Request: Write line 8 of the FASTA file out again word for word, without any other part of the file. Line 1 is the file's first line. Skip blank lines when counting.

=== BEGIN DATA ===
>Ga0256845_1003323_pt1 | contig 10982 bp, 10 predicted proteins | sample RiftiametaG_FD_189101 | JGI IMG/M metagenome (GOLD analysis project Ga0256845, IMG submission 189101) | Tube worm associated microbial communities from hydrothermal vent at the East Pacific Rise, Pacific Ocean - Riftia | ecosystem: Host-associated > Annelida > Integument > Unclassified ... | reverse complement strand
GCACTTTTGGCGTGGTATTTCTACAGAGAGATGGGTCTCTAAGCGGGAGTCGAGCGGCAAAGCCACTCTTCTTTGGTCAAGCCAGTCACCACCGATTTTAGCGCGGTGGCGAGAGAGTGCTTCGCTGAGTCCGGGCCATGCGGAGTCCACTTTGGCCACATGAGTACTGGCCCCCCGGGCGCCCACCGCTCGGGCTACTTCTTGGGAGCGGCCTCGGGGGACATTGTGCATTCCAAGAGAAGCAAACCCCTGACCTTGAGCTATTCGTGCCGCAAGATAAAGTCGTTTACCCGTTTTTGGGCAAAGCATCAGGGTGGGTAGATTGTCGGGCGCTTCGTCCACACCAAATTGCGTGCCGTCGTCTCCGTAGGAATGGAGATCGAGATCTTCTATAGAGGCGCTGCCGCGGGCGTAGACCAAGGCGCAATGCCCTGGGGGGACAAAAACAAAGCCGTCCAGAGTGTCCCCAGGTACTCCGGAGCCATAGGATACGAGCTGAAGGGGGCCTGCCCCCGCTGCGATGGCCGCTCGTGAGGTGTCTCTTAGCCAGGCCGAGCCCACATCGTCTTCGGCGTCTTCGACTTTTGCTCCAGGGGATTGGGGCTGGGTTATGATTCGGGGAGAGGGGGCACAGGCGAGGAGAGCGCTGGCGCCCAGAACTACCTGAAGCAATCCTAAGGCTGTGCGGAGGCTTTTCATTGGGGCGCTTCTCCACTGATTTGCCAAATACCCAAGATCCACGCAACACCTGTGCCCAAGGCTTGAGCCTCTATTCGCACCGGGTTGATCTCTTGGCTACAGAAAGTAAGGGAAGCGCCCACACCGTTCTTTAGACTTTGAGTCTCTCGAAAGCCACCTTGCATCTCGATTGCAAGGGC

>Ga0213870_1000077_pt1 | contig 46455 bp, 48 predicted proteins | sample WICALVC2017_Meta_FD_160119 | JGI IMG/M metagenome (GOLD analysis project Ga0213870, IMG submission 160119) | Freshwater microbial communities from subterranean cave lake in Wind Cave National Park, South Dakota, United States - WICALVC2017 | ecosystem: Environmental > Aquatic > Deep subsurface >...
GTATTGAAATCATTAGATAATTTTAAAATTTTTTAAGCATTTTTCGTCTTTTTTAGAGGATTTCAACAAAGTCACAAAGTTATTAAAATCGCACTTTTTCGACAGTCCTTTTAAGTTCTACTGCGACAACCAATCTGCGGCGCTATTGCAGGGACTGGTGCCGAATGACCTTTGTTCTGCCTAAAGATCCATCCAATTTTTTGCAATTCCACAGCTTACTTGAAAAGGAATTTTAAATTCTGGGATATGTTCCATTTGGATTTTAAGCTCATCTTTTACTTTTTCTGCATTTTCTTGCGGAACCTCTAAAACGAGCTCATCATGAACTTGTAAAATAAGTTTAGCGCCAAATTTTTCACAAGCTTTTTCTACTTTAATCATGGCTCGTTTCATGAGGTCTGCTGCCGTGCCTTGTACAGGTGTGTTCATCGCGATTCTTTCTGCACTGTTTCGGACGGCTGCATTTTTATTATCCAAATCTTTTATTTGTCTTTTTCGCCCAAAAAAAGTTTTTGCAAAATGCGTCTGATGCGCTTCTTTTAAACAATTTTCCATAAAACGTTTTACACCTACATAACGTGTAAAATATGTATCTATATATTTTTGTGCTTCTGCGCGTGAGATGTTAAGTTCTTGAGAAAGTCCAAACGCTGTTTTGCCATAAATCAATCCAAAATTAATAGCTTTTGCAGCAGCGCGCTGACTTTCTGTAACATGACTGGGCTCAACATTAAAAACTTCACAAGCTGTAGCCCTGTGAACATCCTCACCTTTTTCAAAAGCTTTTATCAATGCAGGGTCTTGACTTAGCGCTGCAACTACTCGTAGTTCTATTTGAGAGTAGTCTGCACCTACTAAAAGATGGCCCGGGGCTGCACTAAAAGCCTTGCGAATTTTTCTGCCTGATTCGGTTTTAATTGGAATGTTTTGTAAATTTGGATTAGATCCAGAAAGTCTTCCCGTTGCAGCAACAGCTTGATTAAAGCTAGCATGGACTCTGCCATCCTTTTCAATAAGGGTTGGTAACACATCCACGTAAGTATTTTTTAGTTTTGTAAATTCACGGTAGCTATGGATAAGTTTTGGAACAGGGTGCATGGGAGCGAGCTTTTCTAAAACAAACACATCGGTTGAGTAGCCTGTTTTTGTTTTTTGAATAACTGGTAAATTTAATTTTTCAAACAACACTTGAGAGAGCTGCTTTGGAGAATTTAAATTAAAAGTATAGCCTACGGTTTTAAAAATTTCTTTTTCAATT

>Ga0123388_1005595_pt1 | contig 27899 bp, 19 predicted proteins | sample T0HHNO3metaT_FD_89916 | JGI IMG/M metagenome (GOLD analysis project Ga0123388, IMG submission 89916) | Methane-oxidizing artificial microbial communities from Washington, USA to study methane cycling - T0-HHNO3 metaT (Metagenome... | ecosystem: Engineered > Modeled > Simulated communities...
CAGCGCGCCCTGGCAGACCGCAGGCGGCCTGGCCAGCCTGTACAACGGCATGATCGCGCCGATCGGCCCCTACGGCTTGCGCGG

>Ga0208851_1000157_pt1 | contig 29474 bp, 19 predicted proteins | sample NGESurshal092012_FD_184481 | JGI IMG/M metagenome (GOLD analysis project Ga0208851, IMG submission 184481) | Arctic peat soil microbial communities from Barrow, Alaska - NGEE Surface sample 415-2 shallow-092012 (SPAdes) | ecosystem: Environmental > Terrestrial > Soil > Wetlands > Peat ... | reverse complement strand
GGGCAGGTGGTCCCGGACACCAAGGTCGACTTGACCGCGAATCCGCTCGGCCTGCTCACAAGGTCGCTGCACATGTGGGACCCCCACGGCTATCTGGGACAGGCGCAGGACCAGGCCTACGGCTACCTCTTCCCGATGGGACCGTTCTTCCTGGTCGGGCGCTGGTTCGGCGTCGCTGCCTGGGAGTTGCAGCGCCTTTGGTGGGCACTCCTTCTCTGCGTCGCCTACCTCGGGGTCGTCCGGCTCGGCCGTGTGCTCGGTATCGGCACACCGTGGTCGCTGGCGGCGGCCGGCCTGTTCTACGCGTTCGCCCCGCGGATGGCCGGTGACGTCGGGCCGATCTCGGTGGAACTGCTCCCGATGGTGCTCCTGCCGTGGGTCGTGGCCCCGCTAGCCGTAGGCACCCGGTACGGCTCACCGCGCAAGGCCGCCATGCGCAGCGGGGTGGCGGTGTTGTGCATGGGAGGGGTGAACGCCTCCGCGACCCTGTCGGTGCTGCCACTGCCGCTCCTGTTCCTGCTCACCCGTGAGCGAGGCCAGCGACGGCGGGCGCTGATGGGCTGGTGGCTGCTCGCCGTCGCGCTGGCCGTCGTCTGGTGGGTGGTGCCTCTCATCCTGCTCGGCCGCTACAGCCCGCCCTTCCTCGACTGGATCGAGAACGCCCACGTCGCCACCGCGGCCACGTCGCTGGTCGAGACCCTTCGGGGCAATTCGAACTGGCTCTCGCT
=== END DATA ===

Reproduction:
GGGCAGGTGGTCCCGGACACCAAGGTCGACTTGACCGCGAATCCGCTCGGCCTGCTCACAAGGTCGCTGCACATGTGGGACCCCCACGGCTATCTGGGACAGGCGCAGGACCAGGCCTACGGCTACCTCTTCCCGATGGGACCGTTCTTCCTGGTCGGGCGCTGGTTCGGCGTCGCTGCCTGGGAGTTGCAGCGCCTTTGGTGGGCACTCCTTCTCTGCGTCGCCTACCTCGGGGTCGTCCGGCTCGGCCGTGTGCTCGGTATCGGCACACCGTGGTCGCTGGCGGCGGCCGGCCTGTTCTACGCGTTCGCCCCGCGGATGGCCGGTGACGTCGGGCCGATCTCGGTGGAACTGCTCCCGATGGTGCTCCTGCCGTGGGTCGTGGCCCCGCTAGCCGTAGGCACCCGGTACGGCTCACCGCGCAAGGCCGCCATGCGCAGCGGGGTGGCGGTGTTGTGCATGGGAGGGGTGAACGCCTCCGCGACCCTGTCGGTGCTGCCACTGCCGCTCCTGTTCCTGCTCACCCGTGAGCGAGGCCAGCGACGGCGGGCGCTGATGGGCTGGTGGCTGCTCGCCGTCGCGCTGGCCGTCGTCTGGTGGGTGGTGCCTCTCATCCTGCTCGGCCGCTACAGCCCGCCCTTCCTCGACTGGATCGAGAACGCCCACGTCGCCACCGCGGCCACGTCGCTGGTCGAGACCCTTCGGGGCAATTCGAACTGGCTCTCGCT